Exciting possibilities with amorphous MXene materials

(Nanowerk Spotlight) Scientists have recently discovered a new class of amorphous nanomaterials that are created by introducing atomic irregular arrangements. These materials demonstrate excellent performance in catalysis, energy storage, and mechanics. In a recent Perspective article in Advanced Materials ("Amorphous MXene Opens New Perspectives"), scientists explore the possibility of amorphous MXenes, a specific type of 2D material, and their potential applications.
Amorphous materials – those that lack a long-range ordered structure – have fascinating physical properties and functionalities, opening up vast opportunities for scientific discoveries. Amorphous 2D materials, in particular, are attractive for future advanced technologies because they have properties from both their 2D structure and disordered arrangement of atoms.
Examples of these materials include amorphous graphene, transition-metal dichalcogenide, boron phosphide, and boron nitride, all of which have unique properties and applications in electronics, optoelectronics, energy storage, and electrocatalyst fields.
Recently, a new family of 2D materials called MXenes has gained attention. These materials are made up of transition metal carbides, nitrides, and carbonitrides, and have shown remarkable properties like high electrical conductivity, hydrophilic nature, and large surface area. MXenes have been used as precursors to create amorphous transition metal oxides.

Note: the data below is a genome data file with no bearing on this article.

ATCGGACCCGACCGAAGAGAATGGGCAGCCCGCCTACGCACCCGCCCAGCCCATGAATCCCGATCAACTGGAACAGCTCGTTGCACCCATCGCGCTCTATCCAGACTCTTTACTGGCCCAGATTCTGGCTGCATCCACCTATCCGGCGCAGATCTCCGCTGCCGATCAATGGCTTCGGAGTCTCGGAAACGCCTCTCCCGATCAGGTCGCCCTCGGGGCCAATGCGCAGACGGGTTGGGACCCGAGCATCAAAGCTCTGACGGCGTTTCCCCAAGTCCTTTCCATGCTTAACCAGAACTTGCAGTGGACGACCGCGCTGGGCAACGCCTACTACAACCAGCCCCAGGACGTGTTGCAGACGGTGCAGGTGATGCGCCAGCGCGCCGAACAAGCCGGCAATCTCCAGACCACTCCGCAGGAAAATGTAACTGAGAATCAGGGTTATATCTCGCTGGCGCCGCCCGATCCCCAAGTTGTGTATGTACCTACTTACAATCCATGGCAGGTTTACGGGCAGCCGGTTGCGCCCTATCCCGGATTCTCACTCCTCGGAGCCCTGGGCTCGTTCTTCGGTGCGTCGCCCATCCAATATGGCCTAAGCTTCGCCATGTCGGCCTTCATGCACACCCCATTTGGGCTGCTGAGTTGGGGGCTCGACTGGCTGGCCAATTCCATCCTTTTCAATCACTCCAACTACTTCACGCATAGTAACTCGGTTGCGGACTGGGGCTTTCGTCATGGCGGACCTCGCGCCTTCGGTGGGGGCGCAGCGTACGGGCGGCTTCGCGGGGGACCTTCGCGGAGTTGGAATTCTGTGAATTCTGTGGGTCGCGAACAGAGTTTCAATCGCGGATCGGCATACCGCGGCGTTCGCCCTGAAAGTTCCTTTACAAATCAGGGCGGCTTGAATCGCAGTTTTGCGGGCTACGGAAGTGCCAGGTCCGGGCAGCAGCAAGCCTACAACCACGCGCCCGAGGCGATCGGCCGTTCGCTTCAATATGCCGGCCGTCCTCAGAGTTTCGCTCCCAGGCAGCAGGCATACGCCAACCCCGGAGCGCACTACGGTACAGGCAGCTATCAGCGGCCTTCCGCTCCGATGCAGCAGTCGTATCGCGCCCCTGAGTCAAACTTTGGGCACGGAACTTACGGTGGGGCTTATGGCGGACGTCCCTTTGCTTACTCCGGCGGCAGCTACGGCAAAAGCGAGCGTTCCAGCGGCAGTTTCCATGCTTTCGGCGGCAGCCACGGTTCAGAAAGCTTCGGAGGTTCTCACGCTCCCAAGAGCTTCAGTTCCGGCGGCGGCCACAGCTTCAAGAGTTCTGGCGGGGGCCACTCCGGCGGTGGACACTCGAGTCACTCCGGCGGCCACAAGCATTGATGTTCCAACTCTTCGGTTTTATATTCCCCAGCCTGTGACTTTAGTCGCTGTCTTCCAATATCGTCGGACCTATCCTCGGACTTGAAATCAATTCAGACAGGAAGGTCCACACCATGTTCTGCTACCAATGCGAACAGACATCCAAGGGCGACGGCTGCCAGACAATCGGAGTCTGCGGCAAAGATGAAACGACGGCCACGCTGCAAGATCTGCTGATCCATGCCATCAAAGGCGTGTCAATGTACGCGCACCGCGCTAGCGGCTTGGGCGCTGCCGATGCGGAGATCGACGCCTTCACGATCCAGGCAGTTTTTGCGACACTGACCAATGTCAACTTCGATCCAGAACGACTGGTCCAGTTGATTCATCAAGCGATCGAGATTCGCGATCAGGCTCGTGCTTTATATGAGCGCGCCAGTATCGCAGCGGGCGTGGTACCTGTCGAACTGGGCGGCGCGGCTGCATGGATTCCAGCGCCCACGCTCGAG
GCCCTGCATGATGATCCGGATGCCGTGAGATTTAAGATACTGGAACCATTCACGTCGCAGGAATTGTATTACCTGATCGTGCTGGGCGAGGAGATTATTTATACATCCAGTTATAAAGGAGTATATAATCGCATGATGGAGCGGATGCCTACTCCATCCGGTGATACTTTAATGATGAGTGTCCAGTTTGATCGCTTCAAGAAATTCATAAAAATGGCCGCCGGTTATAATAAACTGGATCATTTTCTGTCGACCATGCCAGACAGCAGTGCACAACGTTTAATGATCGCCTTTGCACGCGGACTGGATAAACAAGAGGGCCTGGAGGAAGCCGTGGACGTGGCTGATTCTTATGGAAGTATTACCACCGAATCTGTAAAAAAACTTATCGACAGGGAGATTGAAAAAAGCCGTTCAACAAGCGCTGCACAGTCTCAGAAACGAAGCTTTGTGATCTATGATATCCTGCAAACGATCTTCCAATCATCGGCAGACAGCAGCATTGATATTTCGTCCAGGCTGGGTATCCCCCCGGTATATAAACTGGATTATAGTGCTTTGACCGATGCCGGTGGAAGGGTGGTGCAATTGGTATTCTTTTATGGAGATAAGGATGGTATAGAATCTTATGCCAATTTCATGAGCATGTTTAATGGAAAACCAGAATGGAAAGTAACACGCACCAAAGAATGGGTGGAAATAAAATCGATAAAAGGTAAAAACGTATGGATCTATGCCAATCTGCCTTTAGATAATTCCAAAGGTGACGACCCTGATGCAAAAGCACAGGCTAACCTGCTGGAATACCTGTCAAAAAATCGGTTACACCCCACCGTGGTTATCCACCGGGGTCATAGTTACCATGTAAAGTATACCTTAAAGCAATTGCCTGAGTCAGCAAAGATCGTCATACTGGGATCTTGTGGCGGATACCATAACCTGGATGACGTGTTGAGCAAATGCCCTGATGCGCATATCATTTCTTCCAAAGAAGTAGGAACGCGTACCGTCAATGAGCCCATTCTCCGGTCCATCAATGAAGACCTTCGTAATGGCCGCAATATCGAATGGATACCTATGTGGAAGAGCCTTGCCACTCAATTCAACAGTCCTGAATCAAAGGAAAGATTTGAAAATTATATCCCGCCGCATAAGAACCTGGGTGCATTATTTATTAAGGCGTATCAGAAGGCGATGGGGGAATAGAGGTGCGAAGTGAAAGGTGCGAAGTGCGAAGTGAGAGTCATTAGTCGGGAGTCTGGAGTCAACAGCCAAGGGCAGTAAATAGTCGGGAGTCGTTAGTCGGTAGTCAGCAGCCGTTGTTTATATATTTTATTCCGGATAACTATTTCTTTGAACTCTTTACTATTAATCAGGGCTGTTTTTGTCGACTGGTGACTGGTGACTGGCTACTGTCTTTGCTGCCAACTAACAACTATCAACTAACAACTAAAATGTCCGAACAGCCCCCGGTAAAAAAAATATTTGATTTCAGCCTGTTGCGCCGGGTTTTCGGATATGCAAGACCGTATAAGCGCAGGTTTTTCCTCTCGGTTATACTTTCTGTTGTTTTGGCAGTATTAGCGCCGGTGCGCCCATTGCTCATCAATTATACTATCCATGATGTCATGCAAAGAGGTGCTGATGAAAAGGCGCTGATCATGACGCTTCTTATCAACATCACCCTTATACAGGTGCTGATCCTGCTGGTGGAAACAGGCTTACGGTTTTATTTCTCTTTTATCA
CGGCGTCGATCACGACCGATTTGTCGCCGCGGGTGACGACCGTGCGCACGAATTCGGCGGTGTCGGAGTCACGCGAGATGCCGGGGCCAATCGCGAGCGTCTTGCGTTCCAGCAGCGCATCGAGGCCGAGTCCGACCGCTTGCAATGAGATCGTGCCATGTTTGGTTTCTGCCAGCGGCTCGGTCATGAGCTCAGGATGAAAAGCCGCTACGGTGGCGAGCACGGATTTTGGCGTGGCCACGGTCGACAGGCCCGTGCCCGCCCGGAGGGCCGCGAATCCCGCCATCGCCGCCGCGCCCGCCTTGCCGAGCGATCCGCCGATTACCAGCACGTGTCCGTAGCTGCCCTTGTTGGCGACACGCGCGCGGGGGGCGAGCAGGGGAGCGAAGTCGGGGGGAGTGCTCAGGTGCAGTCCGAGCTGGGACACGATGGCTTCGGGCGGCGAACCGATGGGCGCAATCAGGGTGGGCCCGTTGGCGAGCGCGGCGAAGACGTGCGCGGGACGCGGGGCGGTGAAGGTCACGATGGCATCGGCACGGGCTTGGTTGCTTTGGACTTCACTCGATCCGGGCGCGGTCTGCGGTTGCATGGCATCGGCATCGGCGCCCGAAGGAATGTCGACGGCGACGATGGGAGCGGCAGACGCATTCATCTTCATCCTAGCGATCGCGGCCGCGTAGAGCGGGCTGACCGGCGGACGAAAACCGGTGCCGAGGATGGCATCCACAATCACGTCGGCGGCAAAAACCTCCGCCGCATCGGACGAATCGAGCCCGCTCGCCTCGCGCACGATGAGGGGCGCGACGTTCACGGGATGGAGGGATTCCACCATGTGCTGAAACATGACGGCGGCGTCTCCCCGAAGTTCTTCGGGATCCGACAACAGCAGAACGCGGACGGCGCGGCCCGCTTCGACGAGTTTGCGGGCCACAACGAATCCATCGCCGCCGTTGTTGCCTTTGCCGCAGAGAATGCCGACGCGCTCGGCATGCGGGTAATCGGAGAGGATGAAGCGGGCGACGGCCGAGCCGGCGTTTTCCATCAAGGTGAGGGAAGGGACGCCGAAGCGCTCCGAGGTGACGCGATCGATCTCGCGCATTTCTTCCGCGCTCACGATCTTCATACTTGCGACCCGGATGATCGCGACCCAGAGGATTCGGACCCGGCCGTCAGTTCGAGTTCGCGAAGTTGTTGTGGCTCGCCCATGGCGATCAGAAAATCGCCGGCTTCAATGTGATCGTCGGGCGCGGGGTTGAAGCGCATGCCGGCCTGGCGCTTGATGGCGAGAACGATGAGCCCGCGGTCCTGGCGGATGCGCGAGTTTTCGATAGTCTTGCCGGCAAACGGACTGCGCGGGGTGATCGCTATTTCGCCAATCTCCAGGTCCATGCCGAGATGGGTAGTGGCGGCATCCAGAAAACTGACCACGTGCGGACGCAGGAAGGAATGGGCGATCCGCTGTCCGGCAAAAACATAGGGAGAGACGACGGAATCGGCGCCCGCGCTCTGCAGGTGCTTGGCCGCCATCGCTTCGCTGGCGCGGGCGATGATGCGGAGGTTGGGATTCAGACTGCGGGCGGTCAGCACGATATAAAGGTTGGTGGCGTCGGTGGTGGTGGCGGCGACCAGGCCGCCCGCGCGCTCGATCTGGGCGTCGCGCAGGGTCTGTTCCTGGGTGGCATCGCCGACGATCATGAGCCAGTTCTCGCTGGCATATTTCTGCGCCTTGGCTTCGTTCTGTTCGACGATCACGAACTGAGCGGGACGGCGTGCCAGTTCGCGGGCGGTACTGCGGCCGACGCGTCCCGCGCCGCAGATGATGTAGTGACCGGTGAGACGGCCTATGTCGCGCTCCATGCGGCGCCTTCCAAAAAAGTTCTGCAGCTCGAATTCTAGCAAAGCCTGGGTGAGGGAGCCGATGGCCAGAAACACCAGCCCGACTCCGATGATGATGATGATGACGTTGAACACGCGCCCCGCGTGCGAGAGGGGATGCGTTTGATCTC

However, amorphous MXenes themselves have not been reported yet. These materials could have more defects and reactive sites due to their disordered atomic arrangement, which could potentially give them better chemical activity and conductivity compared to their crystalline counterparts. This makes amorphous MXenes promising candidates for improving energy storage and transformation applications.

Proposed Methods for Creating and Applying Amorphous MXenes

When it comes to creating amorphous MXenes, the strong bonds within their structure make it difficult to achieve using traditional synthesis methods. Here, the authors suggest several possible approaches to create these materials.
The possible synthesis methods and application of amorphous MXene
The possible synthesis methods and application of amorphous MXene. (Reprinted with permission by Wiley-VCH Verlag)
High-energy ball milling, a solid-state non-equilibrium process, has been used to create nanocrystalline or amorphous materials. This method has been successful in producing amorphous boron nitride, for example. However, using this technique for MXenes requires isolating the air and adding a grinding agent, which can be challenging experimentally.
Another option is to use an amorphous precursor as an intermediate product in the 2D crystal formation process. Hindering the transformation of the amorphous state into a long-range ordered state is key for creating amorphous materials. Methods like PLD, sputtering, and hydrothermal reactions, which have been used for other 2D materials, are rarely applied to MXenes, making it difficult to use these methods for reference.